Experiencing Interruptions?

Streams in Blue

Set in London, the film follows the story of Gabriel, a mid 20’s writer who is in the process of writing his new novel. One evening, as Gabriel wanders in search of inspiration, he has a chance encounter with a young woman named Eva. This encounter will not only stimulate his writing but will also plunge him in the remembrance of a former love affair he had whilst still living in Paris.

  • Harald Hutter
    Hindsight, Léthé, 1.1.87, Analogue Truth
  • Harald Hutter
    Hindsight, Léthé, 1.1.87, Analogue Truth
  • Harald Hutter
    Hindsight, Léthé, 1.1.87, Analogue Truth
  • Florian Hutter
    Key Cast
  • Laurence Strelka
    Key Cast
  • Hanna Harlyn
    Key Cast
  • Juliet Altonen
    Key Cast
  • Alex Nevill
  • Sylvain Chiesa
    Sound design
  • Project Type:
  • Genres:
    Romance, mystery
  • Runtime:
    1 hour 12 minutes
  • Completion Date:
    July 20, 2015
  • Country of Origin:
  • Country of Filming:
    France, United Kingdom
  • Language:
  • Shooting Format:
  • Aspect Ratio:
  • Film Color:
  • First-time Filmmaker:
  • Student Project:
Director Biography - Harald Hutter

Harald Hutter is a filmmaker based in Paris. His films have been shown at various international film festivals where they have received awards.
Harald holds a B.F.A in Art History from Concordia University in Montreal and a Masters in Philosophy and Film from University College London.
His most recent short film, Léthé, won a prize at the 68th Edinburgh Film Festival and also at the Aesthetica Film Festival whilst also being nominated by the British Council for best UK short at LSFF 2015.

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Director Statement

Streams in Blue has undergone many transformations from the genesis of the project but throughout, has remained faithful to its desire to be about the act of wandering: physically, but also emotionally. Loosely based on my first feature film script, Inner City Blues, the film was nonetheless re-written on a daily basis and left a lot of space to chance and spontaneity.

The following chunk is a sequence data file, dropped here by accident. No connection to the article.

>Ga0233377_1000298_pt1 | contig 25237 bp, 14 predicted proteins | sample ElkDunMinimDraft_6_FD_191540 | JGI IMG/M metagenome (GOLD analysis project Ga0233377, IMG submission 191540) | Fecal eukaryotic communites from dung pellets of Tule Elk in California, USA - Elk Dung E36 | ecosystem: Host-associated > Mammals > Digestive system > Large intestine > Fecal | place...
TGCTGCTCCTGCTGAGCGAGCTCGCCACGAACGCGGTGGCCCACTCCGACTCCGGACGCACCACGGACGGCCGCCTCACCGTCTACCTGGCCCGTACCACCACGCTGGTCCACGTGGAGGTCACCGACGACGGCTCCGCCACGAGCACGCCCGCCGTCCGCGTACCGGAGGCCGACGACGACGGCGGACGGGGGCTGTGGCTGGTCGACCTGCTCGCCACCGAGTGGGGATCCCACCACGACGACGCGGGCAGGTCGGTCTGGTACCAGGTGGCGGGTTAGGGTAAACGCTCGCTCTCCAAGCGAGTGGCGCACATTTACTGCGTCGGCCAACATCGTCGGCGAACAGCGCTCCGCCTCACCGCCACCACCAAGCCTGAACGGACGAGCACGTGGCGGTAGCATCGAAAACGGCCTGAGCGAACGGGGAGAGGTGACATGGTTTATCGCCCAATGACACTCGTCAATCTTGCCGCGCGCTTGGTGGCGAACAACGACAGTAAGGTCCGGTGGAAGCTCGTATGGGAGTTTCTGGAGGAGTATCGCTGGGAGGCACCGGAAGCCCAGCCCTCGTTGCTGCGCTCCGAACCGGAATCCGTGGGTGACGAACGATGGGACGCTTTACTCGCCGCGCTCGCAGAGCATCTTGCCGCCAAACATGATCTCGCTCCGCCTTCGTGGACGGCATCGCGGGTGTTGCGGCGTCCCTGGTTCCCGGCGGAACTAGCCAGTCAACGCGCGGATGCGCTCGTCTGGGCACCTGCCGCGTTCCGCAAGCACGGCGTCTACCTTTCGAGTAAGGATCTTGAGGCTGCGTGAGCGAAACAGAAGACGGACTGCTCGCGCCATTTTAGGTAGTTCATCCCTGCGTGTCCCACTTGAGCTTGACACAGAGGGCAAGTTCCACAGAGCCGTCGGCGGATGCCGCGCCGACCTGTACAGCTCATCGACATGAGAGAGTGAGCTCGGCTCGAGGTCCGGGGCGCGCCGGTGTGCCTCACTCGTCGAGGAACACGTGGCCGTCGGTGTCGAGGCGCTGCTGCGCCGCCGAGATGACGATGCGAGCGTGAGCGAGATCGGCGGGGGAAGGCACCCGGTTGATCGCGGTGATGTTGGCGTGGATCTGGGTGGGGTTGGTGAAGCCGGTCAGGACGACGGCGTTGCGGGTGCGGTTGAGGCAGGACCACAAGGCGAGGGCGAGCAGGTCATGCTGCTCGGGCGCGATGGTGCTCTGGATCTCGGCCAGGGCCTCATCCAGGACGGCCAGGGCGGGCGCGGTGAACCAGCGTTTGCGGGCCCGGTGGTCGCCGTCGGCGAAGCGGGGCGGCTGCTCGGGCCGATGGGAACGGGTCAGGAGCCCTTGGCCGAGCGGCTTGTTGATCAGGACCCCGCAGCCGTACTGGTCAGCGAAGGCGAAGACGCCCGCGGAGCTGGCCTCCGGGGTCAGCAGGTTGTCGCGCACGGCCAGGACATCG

Working from those brief sketches, I didn’t want to impose a set of ideas on the actors and the locations but rather, I wanted to let each of these elements express themselves organically. Working in this way was challenging, but meant that we brought-out what was unique in each of the spaces that we filmed. It also meant that we approached the filming in the way Gabriel M. (the main protagonist) approaches his writing in the narrative of the film. This correlation between what is being film and the way it’s being filmed is something that I have always been passionate about and feel is essential to creating the appropriate space in which the actors are to evolve and develop. I was very fortunate insofar as both my actors and my cinematographer let themselves be led astray; be adrift in dreams – similarly to the way Gabriel is adrift in the narrative of the film.
Set in three places: London, Paris and Oiron but also three different times, the film is also about the act of creation and the way ideas flow in and out of one’s consciousness. Working with these three locations and times, it was very important for me that each of them be not clearly divided but rather, that each of them merge and mesh with each other in the same way they coalesce in dreams.
A lot of effort went into crafting the sound design. The most noticeable aspect being that there is no diegetic dialogue in the film but rather, that it is communicated via sub-titles. This was done to stick as closely as possible to the main protagonist and his stream of consciousness. It was also done to blur the line between what he writes, remembers, dreams, fantasises about but also lives on a daily basis. Very much like the camera that is placed outside and looks-in through a window, the dialogue is also veiled and blocked by windows making it unclear as to what is actually being said.
The music was also carefully chosen so that it doesn’t simply support the images, but actually engages with the narrative of the film and informs the viewer as to what is going on. Part of the music was sourced from existing material, whilst friends of mine – Carly Blackmann and Lloyd Allison-Young – recorded the theme song, Blue Moon. I could have used one of the many existing versions of Blue Moon, but it was important for me that the song stuck as closely as possible to the images and becomes inseparable from the film.
I am happy that the film comes close to resembling the process I underwent whilst writing the script but also, that we underwent during production. Hopefully the audience will sway and let itself be adrift in the poetical musings of Gabriel M.